The yin and yang of chromosomal instability in prostate cancer

Marc Carceles-Cordon, Jacob J. Orme, Josep Domingo-Domenech, Veronica Rodriguez-Bravo

Research output: Contribution to journalReview articlepeer-review


Metastatic prostate cancer remains an incurable lethal disease. Studies indicate that prostate cancer accumulates genomic changes during disease progression and displays the highest levels of chromosomal instability (CIN) across all types of metastatic tumours. CIN, which refers to ongoing chromosomal DNA gain or loss during mitosis, and derived aneuploidy, are known to be associated with increased tumour heterogeneity, metastasis and therapy resistance in many tumour types. Paradoxically, high CIN levels are also proposed to be detrimental to tumour cell survival, suggesting that cancer cells must develop adaptive mechanisms to ensure their survival. In the context of prostate cancer, studies indicate that CIN has a key role in disease progression and might also offer a therapeutic vulnerability that can be pharmacologically targeted. Thus, a comprehensive evaluation of the causes and consequences of CIN in prostate cancer, its contribution to aggressive advanced disease and a better understanding of the acquired CIN tolerance mechanisms can translate into new tumour classifications, biomarker development and therapeutic strategies.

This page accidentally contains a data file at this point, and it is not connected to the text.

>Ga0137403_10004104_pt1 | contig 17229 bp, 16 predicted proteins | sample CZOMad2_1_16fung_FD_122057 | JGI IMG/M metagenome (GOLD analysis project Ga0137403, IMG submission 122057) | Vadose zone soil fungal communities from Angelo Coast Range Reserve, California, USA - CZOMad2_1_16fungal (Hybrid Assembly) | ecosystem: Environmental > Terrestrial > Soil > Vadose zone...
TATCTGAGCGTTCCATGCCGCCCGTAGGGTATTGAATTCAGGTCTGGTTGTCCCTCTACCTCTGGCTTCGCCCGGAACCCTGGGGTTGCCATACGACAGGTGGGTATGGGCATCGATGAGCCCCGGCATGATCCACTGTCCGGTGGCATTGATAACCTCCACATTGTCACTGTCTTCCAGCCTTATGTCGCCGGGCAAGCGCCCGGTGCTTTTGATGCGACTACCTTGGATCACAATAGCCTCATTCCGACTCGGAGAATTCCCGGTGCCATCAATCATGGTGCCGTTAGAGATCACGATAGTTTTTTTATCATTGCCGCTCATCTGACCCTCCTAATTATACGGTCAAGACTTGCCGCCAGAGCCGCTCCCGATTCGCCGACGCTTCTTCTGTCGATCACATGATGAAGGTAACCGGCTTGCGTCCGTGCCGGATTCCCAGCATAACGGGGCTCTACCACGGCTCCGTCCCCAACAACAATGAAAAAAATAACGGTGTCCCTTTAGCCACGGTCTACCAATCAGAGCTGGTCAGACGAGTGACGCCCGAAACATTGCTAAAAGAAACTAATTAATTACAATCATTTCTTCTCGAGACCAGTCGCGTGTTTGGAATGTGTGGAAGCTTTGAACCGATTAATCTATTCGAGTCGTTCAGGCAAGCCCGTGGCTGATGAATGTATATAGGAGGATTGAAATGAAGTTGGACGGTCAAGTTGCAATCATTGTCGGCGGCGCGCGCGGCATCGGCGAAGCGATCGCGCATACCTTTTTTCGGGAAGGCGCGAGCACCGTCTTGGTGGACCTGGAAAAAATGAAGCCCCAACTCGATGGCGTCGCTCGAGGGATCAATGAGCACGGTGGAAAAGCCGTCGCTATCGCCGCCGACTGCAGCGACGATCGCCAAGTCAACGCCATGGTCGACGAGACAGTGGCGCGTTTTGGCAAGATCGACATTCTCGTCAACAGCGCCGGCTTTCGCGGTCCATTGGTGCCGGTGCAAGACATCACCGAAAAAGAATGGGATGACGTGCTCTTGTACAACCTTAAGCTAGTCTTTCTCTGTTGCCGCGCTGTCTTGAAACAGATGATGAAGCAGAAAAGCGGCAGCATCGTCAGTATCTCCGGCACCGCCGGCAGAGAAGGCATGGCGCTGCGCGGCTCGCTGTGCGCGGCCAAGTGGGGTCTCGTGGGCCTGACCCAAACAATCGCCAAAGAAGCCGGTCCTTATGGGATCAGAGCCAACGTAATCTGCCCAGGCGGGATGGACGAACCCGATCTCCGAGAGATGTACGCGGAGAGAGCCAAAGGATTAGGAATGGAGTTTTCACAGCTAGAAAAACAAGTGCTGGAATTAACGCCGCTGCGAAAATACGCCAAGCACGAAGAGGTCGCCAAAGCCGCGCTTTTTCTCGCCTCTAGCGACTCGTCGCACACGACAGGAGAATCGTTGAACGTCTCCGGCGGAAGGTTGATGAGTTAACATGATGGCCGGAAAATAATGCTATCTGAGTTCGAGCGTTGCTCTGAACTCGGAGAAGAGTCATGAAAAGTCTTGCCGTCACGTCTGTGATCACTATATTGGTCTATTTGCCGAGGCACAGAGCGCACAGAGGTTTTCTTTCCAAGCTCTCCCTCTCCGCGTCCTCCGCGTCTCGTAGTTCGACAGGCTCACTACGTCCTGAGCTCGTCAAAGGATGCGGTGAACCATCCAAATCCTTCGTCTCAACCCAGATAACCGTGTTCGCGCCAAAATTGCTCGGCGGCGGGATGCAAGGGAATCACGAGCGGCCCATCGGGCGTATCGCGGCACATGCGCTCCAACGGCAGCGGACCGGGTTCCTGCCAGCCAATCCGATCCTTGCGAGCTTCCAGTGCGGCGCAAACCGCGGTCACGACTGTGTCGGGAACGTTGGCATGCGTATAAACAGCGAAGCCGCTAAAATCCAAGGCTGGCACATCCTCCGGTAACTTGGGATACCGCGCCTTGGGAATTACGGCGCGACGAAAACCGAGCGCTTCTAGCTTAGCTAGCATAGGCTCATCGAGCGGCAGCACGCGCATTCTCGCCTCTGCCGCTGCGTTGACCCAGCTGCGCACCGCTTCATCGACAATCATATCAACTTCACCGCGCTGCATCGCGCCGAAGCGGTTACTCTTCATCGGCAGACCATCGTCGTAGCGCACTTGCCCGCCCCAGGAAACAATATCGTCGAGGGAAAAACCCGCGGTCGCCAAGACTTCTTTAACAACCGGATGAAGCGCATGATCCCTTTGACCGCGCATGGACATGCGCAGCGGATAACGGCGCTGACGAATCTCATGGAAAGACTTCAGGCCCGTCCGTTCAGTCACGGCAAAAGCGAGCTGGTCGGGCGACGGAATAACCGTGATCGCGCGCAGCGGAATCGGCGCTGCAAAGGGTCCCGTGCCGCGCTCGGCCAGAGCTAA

Original languageEnglish
JournalNature Reviews Urology
StateAccepted/In press - 2024
Externally publishedYes


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